I am not a “selfie” person. I’ve always preferred being behind the camera rather than in front of it. And this dislike of having my picture taken increased over the years, since I started gaining A LOT of weight. As such “selfies” or “wefies” are so not my thing.
But this post is going to surprise you. Why? Because I took over 20 wefies on my first trip to Hong Kong. Yes, my fellow “Pitchin Bitches” makes me do the craziest things. And I love it! With them, I dare to be wild. Because the three of them are quirky, fun, confident, and self assured women who make me feel brave and unafraid.
It started when Chewie suggesting that we take a “wefie” in front of the word “Wan Chai” at the underground train station.
We had just landed and after dropping our bags at our Wan Chai Airbnb apartment we decided to begin exploring Hong Kong. And to commemorate our first adventure together, Chewie got us to do a “wefie”. Then it hit me, why not do a “wefie” at every stop we got on or off at. I was thrilled at the idea of doing a series of photographs for my blog and it was also a great way to retrace our steps in the future.
And so, we did.
Here you’ll see a total of 14 “wefies” taken at 12 different stations. There are 89 MTR stations in Hong Kong so in all honesty, we really didn’t explore much of Hong Kong. And looking back at the photos, it still doesn’t do much to help me remember why we stopped at that station. Nonetheless, we had lots of fun going around Hong Kong and taking “wefies” at every stations we stopped or transited at.
We tried to pose in a way that we think represents or suits the name of the station. I hope you have fun going through the photos as much as we did taking them. So now, in alphabetical order…
MTR station: Admiralty
We were due to arrive at Hong Kong in late September. And just a week or two before our trip, Hong Kong had a political situation that affected the travel plans of many individuals. We were initially nervous about going ahead with the trip because the news reports we got in Singapore showed tear gas being deployed and we were worried about our safety and whether everything in Hong Kong will come to a standstill. We seriously considered cancelling our trip but my Travelzoo colleagues based in Hong Kong assured me that everything was going to be fine as Hong Kong protesters are very polite and well behaved. So why our poses? Because Admiralty was one of the areas that was affected by the protests.
MTR station: Causeway Bay
In Mandarin, Causeway Bay is written as 銅鑼灣 in Traditional Chinese or 铜锣湾 in Simplified Chinese, which when translated to English literally means Copper Gong Bay. Now the last word “湾” can mean “bay” or “a bend.” And that is why we are bending on our sides.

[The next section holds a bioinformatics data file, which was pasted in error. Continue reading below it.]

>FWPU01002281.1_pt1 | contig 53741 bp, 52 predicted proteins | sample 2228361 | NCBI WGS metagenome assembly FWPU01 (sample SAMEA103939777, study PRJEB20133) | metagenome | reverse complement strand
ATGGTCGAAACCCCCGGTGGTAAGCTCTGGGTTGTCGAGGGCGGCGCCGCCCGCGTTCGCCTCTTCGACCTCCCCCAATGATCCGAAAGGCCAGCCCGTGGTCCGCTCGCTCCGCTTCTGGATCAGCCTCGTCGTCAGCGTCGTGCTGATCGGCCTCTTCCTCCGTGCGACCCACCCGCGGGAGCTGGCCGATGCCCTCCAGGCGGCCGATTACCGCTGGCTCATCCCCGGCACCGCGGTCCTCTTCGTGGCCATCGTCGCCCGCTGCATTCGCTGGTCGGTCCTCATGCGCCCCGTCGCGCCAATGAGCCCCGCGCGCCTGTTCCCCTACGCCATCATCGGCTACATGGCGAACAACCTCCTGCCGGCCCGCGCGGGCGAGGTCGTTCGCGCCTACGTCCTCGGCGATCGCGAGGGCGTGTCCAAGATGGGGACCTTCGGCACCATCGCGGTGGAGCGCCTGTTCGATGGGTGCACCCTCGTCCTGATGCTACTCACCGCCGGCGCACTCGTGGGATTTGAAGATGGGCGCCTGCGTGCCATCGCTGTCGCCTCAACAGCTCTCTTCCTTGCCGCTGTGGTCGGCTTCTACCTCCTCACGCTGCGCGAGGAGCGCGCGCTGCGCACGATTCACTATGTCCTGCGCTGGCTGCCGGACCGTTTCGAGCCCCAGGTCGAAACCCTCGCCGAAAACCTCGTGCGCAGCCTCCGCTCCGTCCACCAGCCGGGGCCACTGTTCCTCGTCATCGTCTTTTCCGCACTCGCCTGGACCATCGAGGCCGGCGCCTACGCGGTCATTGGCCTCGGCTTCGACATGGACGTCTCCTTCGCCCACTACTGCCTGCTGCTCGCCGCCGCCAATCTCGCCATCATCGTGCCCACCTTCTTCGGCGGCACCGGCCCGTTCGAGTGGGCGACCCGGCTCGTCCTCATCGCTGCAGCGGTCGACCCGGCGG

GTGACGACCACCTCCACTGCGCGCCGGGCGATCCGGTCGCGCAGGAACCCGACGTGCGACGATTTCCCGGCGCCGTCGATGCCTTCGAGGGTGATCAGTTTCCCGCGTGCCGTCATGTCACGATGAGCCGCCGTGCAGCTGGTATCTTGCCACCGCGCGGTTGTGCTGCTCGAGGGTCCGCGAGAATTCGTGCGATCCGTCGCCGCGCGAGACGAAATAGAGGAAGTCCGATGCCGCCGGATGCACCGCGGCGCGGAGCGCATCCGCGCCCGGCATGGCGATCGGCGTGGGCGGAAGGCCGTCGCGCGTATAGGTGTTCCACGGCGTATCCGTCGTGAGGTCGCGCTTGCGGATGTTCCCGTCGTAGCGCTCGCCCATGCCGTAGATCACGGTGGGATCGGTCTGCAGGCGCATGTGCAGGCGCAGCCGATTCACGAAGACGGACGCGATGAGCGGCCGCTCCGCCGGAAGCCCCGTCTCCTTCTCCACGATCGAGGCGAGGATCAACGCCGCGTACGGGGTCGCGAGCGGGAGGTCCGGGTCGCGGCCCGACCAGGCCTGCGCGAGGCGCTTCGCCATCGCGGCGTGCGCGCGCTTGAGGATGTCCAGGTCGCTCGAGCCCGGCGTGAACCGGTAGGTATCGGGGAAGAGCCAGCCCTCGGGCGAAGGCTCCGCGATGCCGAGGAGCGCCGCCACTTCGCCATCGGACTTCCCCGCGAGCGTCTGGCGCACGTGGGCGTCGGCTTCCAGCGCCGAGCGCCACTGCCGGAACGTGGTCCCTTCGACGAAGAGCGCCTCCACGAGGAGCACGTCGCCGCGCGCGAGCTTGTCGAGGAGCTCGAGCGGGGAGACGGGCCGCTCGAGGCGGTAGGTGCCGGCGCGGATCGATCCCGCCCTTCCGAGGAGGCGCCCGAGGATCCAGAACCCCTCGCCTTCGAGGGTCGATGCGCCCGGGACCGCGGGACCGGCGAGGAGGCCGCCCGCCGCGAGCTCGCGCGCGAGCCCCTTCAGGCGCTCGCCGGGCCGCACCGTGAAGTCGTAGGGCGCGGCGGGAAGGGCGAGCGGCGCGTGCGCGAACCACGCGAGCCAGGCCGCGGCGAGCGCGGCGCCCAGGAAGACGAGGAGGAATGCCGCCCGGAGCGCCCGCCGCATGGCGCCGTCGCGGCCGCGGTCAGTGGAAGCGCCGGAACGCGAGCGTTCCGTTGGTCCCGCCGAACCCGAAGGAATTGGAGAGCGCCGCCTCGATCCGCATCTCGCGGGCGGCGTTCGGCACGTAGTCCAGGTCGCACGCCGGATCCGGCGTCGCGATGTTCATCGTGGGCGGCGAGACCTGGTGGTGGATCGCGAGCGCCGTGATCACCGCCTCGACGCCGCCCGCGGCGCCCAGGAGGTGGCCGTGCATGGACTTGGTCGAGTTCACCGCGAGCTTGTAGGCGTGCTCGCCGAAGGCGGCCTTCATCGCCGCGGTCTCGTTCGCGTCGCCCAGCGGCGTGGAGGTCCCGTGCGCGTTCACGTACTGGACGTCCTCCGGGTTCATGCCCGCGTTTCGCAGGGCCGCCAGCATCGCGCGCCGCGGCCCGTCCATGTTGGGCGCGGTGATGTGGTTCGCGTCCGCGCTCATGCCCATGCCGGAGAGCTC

MTR station: Central
This station was one of the areas where there were a lot of protestors. Vehicular access was restricted or completely closed in parts of Wan Chai, Admiralty, Central, Mong Kong and Tsim Sha Tsui when we were holidaying there. So Central was one of the places we tried to avoid as much as possible but couldn’t as it was the only MTR station connected to 4 lines! I tried to do a “stop” pose but I’m not sure why Pamy and Shuping posed the way they did.
MTR station: Chai Wan
This MTR sign was the hardest to find. We were heading to Stanley Market and this was the last stop on the Island Line (Blue Line). I was fascinated with this station because it looks like one of the west side stations on the green line in Singapore, like Clementi or Commonwealth Station. It was the only overland station we stopped at while we were holidaying in Hong Kong. In Mandarin, Chai Wan is written as 柴灣 in Traditional Chinese or 柴湾 in Simplified Chinese, which when translated to English literally means Firewood Bay. Again Shuping and I tried to do “a bend” and Pamy was giving us her best Little Match Girl impression.
MTR station: Diamond Hill
This station pose needs no explanation. “If you liked it then you should’ve put a ring on it…” There’s also an inside joke referencing a fellow Mediacorp colleague who once broke her fourth finger.
I wish we found the black coloured mosaic pillars for this “wefie” series though. The “diamonds” above the station name would have been perfect!
MTR station: Jordan
I wanted to do a basket toss pose (think Michael Jordan) but it didn’t look nice so I switched it up. I was pointing upwards in both shots because Michael Jordan would have been towering over me should he actually be standing beside or behind me. I think that didn’t come across very well. If I had already tried the awesome steamed egg white pudding with milk and egg custard from Australian Dairy Company (澳洲牛奶公司), I would have done a pose to show how please I was with it for this station as it was the closest MTR to the restaurant.